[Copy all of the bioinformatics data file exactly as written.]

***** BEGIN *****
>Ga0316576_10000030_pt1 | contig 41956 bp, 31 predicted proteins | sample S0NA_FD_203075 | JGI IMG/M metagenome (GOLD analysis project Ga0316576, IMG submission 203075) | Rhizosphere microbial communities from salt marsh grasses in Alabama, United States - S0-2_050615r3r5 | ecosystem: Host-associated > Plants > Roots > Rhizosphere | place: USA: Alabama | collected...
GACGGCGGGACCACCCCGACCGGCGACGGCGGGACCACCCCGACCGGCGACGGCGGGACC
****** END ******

>Ga0316576_10000030_pt1 | contig 41956 bp, 31 predicted proteins | sample S0NA_FD_203075 | JGI IMG/M metagenome (GOLD analysis project Ga0316576, IMG submission 203075) | Rhizosphere microbial communities from salt marsh grasses in Alabama, United States - S0-2_050615r3r5 | ecosystem: Host-associated > Plants > Roots > Rhizosphere | place: USA: Alabama | collected...
GACGGCGGGACCACCCCGACCGGCGACGGCGGGACCACCCCGACCGGCGACGGCGGGACC